While climate change is seeing global temperatures trending up, UBC’s Okanagan campus is committed to trending greenhouse gas emissions down and its newest and most efficient student residence building is playing no small part in those ambitious plans.
This week, UBCO’s Skeena Residence officially received Passive House certification—a stringent set of efficient design and construction standards—making it the first student residence in Canada to receive that status.
“This is an incredible achievement and one that our team has been working on since the building was first imagined four years ago,” says Lesley Cormack, Principal and Deputy Vice-Chancellor. “As our campus community grows and develops, we are committed to taking bold action on climate and employing the most innovative and efficient building practices is an important way to achieve those goals.”
Passive House certification is an internationally recognized high-performance building standard developed in Germany that focuses on the design, construction and operation of energy-efficient buildings.
“This building allows hundreds of new students to experience living on-campus in a sustainable way,” said Anne Kang, Minister of Advanced Education and Skills Training. “Not only does this residence meet CleanBC goals, but it also represents the highly skilled workforce here in BC. Working together, we were able to execute UBCO’s vision of environmentally friendly and functional design.”
“UBC Okanagan is showing leadership and a path forward to address climate change and create a better future for young people with affordable housing that’s built to the highest standard—the first Passive House-certified student residence in Canada,” said George Heyman, Minister of Environment and Climate Change Strategy. “Through our CleanBC plan, we’re helping BC universities accelerate their actions on climate change with significant investments to make sure we have buildings that are energy-efficient, comfortable and ready for future weather events.”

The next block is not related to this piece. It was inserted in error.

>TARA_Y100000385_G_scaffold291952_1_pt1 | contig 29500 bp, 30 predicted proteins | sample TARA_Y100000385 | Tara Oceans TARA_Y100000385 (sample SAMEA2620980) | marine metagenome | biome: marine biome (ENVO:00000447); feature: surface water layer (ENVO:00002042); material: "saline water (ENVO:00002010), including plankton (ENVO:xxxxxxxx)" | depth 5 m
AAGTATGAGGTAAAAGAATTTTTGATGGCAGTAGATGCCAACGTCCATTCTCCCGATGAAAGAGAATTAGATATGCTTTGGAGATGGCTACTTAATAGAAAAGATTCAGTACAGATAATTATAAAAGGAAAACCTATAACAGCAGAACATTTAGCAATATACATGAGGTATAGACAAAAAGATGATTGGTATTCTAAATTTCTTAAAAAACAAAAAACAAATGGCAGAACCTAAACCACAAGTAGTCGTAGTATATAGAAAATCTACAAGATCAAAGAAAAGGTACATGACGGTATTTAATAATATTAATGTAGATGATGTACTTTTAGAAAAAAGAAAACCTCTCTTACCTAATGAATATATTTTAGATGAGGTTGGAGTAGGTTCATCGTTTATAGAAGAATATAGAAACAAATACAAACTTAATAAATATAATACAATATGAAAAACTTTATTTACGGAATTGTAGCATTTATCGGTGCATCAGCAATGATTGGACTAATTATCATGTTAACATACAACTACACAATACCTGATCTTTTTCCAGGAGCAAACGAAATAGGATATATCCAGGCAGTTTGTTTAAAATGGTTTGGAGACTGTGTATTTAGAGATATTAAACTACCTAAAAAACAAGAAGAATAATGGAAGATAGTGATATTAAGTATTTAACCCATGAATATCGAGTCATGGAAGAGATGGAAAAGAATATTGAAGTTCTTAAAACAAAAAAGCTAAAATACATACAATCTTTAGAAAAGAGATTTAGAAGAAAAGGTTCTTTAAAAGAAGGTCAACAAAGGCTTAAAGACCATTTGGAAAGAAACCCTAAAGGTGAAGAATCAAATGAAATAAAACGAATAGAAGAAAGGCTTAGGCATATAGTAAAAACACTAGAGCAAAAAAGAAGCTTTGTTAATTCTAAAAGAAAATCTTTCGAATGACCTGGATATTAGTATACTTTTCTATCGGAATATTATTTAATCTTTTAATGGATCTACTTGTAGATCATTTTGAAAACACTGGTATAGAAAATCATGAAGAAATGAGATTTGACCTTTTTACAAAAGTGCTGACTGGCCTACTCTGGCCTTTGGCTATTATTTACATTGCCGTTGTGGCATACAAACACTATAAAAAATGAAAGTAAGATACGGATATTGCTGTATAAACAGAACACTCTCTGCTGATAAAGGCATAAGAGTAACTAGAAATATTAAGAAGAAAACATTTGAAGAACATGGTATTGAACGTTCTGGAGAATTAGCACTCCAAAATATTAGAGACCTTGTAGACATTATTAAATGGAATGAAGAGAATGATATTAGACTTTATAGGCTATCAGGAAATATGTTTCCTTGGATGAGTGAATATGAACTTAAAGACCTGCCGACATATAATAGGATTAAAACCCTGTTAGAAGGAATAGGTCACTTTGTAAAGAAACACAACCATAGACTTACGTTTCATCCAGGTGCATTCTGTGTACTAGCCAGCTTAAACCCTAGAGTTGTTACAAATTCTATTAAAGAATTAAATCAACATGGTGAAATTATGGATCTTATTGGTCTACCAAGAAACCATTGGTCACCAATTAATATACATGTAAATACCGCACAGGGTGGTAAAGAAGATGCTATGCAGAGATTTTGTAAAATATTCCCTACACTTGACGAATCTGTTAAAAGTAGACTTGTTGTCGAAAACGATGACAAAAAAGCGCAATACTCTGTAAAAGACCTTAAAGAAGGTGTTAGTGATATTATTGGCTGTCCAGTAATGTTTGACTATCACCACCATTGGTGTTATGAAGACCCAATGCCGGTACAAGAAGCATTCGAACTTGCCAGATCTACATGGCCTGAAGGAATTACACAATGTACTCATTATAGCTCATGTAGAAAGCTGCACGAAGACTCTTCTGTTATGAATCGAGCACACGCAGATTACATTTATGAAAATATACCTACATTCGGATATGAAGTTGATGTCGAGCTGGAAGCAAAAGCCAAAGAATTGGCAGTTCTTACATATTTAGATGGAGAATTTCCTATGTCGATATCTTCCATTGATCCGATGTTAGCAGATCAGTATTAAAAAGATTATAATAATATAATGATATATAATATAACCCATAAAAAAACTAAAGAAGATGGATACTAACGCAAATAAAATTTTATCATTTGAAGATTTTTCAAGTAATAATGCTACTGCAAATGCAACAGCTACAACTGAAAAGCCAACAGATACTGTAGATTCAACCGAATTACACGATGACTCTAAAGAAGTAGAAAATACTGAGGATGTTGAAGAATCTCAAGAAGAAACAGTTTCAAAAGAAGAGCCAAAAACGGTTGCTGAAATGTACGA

While Passive House is defined by extremely low energy usage, the Skeena Residence in particular is marked by an interior that is bright and welcoming.
“The six-storey building houses 220 students and it’s important that they feel comfortable and at home while they live there,” says Shannon Dunn, UBCO’s Director of Campus Operations—the group in charge of running the campus’ student residences. “We deliberately chose bright and vibrant colours and included plenty of open spaces with large triple-glaze windows to ensure a positive and inspirational environment.”
Dunn says the building features thick insulation, an airtight and high-efficiency building envelope and heat recovery ventilation system, all of which work together to make a remarkably comfortable space—despite requiring only one-third the amount of energy of a typical residence building.
“Whether in the depths of winter or the blistering Okanagan summer, students often note the building temperature is incredibly stable and they hardly ever need to touch the thermostat,” she adds. “That thermal stability means that the heat and air conditioning are needed only sparingly, keeping power usage to an absolute minimum without compromising livability.”
Even during the height of the summer 2021 heat dome, when temperatures in the Okanagan and across the province reached historic heights, Dunn says the Skeena Residence only rose by one degree and the chillers had no issues keeping up.
“It’s an incredible feat, considering the strain the heatwave put on infrastructure throughout BC,” says Dunn. “With these extreme weather events expected more frequently in the future, this kind of innovation and technology will become ever more important.”
While the Skeena Residence was primarily built to house students, the UBC Okanagan School of Engineering is seizing the opportunity to study the long-term impacts and benefits of a Passive House building on campus. An array of sensors was integrated into its design and construction in order to establish the residence as a living lab. Researchers aim to identify the energy patterns of passive residential buildings and resident behaviours to provide recommendations on the most energy-efficient uses.
The Skeena Residence is an integral part of UBC Okanagan’s recently announced Climate Action Plan. In 2020, UBC Okanagan achieved a reduction in absolute campus operational GHG emissions by 41 per cent since 2013, based on the continued implementation of projects to optimize buildings and energy supply systems.
“As we look to the future, we intend to learn from Skeena and employ best practices for energy reduction during building planning and construction,” says Cormack. “Best of all, our students get to live in and be a part of what is sure to be the future of sustainable construction.”
- The $24.98-million new student housing facility received $18.74 million from the Province of BC. The university contributed $6.24 million.
- Passive House certification is an internationally recognized high-performance building standard developed in Germany that focuses on the design, construction and operation of energy-efficient buildings.
- Buildings designed and constructed to this standard use up to 90 per cent less space heating and energy consumption than conventional buildings.